RISC-V Under development. Maximum vector length is implementation-dependent.
Open RISC Limited to 64 bits.
x86 64, 128, 256, and 512 bit vector registers. Each new vector length has involved a new and radically different instruction set extension.
ARM 128 bit vectors. The announced future Scalable Vector Extensions (SVE) will allow vectors of 128-2048 bits in 128 bit increments. 


Forward compatibility with future extensions of vector length
ForwardCom Yes. An efficient loop structure automatically uses the maximum vector length in all but the last iteration of a loop. The last iteration uses a vector length that matches the remaining number of elements.
RISC-V No
Open RISC No
x86 No
ARM The so-called vector length agnostic programming under the future Scalable Vector Extensions (SVE) will allow software to adjust to the available vector length at run-time. Details are not available yet.


Flags, branches and conditions
ForwardCom No flags register. Branching uses combined ALU-and-branch instructions or a special multiway branch instruction with a table of relative addresses. Instructions can be predicated. Vector instructions can be masked.
RISC-V Combined compare-and-branch instructions.
Open RISC A 1-bit flag is set by compare instructions. Branch instruction is conditional upon flag.
x86 Various bits in a flags register are set by most integer ALU instructions. Conditional jumps depend on flag bits. Vector instructions can be masked.
ARM ALU instructions optionally modify a flags register. Instructions can be conditional upon the flags, including jump and call instructions.


Built-in security features
ForwardCom Many
RISC-V No
Open RISC No
x86 Few
ARM Optional


Memory management
ForwardCom On-chip memory map with a small number of variable-size memory blocks. No fixed-size pages. Various features to minimize memory fragmentation. All code is position-independent.
RISC-V Translation look-aside buffer (TLB) and page tables?
Open RISC Translation look-aside buffer (TLB) and page tables.
x86 Translation look-aside buffer (TLB) and two-level page tables.
ARM Translation look-aside buffer (TLB) and two-level page tables.


Function calling conventions
ForwardCom Preferably separate call stack and data stack. The return address is on the call stack. The call stack resides in the CPU and spills to memory in case of overflow.
Parameters are transferred in registers (uses a list if out of registers). No parameters on stack. Some g.p. registers and some vector registers have callee-save status. Linker support for optimizing register allocation across modules. Stack size is calculated by compiler and linker to prevent stack overflow.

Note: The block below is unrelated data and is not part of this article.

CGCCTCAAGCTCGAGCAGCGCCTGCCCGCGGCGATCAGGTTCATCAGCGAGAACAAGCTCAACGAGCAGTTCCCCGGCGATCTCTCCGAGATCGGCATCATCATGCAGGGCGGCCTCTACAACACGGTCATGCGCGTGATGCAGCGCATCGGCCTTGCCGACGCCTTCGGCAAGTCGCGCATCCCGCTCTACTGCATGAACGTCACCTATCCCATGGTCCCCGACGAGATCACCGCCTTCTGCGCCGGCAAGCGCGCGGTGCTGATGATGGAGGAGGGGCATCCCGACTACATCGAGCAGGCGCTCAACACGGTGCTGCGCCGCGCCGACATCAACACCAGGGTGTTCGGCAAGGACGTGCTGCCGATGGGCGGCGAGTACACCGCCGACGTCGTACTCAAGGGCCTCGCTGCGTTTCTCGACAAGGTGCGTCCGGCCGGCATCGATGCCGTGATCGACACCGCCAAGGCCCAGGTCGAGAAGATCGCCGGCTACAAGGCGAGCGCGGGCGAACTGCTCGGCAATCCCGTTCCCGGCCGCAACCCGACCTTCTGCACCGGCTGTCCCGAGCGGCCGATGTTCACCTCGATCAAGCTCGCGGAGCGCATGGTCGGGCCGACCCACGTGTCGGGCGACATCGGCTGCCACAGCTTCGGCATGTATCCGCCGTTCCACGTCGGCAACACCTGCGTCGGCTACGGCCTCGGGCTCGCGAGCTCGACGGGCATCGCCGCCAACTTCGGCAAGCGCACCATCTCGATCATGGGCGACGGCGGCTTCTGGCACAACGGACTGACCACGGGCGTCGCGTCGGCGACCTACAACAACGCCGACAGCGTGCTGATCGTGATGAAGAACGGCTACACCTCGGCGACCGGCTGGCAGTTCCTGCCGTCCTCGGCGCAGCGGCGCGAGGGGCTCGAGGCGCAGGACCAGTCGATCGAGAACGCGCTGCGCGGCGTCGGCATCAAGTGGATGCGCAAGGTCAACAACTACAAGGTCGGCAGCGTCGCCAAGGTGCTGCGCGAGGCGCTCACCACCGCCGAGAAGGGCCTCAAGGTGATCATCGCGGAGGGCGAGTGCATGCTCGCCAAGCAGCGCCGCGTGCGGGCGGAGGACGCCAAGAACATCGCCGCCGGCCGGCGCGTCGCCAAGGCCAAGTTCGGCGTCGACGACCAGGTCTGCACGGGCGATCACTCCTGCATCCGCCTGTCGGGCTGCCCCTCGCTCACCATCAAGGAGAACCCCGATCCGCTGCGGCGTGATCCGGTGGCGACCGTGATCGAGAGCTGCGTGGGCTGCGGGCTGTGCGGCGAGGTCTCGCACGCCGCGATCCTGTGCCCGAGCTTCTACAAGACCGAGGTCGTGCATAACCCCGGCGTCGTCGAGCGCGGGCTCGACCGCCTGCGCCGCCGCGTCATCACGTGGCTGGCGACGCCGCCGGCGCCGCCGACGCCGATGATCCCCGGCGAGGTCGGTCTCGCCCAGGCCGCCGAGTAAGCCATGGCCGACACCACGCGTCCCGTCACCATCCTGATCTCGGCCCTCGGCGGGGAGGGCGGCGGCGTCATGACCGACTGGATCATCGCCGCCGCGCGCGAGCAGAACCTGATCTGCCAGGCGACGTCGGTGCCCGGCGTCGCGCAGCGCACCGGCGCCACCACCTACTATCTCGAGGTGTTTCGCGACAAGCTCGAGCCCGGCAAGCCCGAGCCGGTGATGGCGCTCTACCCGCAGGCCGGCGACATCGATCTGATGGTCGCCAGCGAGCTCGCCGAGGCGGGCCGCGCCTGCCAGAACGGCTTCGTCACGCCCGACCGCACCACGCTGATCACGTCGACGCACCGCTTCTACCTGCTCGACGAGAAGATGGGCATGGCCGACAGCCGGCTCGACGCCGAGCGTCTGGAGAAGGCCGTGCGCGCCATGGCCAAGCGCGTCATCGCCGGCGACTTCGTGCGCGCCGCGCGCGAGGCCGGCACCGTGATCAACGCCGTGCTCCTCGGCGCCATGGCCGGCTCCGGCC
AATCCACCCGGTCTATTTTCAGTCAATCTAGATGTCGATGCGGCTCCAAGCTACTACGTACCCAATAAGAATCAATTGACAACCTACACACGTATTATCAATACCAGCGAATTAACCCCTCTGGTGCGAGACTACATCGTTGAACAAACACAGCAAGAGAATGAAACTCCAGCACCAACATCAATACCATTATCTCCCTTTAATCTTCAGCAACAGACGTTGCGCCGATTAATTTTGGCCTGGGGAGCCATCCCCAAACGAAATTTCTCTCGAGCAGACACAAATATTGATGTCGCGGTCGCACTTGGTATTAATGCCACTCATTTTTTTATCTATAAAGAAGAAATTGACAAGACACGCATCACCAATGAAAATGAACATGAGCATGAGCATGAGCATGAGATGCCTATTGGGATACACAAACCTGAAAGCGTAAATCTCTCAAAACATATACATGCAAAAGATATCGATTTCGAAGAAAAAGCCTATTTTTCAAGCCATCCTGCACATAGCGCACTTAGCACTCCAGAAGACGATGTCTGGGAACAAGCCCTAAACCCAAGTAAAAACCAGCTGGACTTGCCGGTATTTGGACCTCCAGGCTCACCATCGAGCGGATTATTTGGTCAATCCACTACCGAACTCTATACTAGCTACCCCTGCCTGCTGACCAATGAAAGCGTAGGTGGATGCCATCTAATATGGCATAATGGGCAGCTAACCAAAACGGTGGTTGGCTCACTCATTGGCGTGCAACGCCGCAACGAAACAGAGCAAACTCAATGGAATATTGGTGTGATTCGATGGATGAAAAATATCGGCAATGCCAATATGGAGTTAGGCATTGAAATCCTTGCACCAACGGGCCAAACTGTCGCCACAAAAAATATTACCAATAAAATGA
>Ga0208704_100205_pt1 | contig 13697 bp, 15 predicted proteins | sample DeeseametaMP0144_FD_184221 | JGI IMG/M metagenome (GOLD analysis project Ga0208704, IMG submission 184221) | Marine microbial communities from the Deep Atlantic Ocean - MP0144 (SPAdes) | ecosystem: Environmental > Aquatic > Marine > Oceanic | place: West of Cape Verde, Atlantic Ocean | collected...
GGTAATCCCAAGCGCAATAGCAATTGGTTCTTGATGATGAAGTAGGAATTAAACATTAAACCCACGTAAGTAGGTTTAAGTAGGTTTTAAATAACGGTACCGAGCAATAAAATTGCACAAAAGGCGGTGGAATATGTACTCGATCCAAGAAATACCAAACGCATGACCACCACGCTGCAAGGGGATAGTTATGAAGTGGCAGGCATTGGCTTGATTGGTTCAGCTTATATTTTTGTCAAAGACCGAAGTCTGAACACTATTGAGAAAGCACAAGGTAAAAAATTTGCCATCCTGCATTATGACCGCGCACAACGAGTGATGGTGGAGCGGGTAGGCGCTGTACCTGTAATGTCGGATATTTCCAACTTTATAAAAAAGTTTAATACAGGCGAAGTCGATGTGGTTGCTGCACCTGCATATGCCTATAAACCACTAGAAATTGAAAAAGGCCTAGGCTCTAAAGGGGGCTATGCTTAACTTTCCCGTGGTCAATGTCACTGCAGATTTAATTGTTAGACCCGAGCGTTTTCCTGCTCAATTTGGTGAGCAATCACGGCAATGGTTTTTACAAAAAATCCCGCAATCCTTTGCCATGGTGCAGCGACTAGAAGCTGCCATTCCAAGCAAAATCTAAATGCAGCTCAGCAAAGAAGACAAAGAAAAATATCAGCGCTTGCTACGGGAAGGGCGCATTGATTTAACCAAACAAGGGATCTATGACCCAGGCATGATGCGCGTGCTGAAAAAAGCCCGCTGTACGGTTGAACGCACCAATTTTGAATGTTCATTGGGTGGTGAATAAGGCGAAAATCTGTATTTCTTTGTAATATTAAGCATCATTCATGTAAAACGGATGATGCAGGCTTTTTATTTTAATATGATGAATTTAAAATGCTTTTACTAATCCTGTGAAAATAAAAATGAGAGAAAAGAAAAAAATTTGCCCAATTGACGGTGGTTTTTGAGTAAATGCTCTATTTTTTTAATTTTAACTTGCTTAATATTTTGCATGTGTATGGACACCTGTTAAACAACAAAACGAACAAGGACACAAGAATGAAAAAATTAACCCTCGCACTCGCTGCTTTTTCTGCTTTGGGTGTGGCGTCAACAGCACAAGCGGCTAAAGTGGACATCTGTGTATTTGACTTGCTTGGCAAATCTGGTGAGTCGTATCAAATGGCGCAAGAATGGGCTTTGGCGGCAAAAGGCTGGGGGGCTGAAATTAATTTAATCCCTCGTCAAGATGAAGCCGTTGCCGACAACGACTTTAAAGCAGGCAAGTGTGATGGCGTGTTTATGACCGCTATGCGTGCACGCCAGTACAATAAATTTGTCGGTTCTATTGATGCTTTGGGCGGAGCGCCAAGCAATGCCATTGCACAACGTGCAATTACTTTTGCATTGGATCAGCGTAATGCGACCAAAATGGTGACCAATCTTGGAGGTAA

RISC-V Return address in general purpose register. Parameters in registers or stack.
Some g.p. registers and some f.p. registers have callee-save status.
Open RISC Return address in link register. Parameters in registers or stack.
Some g.p. registers have callee-save status.
x86 Return address on stack. 32 bit mode: parameters on stack. 64 bit mode: parameters in registers or stack. Not standardized across platforms.
Some g.p. registers have callee-save status. Some vector registers have callee-save status for part of the register in 64-bit Windows, but not in other systems.
ARM Return address in link register. Parameters in registers or stack.
Some g.p. registers and some f.p. registers have callee-save status.


Function library types
ForwardCom Only one type of function libraries, used for both static linking, load time linking, and run-time linking. Provides efficient caching of code and data and avoids memory fragmentation. Unused functions are not loaded. Multiple copies of the same function may be loaded if used by multiple applications. Register use and stack use for each function is specified in object files. Different versions of a function library may be selected at load time, depending on operating system, user interface framework, hardware configuration, environment variables, etc.
Windows Static libraries (*.lib) and dynamic link libraries (*.dll). Poor caching. Wasteful use of memory pages.
Linux, BSD, MacOS, etc. Static libraries (*.a) and shared objects (*.so). Poor caching. Wasteful use of memory pages. The rarely used symbol interposition support makes the code inefficient. Inefficient position-independent code in 32-bit x86.


Assembly language
ForwardCom Function-style syntax that is intelligible to high-level language programmers.
RISC-V instruction, register operand, memory operand
Open RISC instruction, destination operand, source operand
x86 Many different versions in use with different orders of operands.
ARM instruction, register operand, memory operand


Summary of the unique features of ForwardCom


Links

main page

Manual for ForwardCom

Public repository on Github

Discussion forum

By Agner Fog, 2016.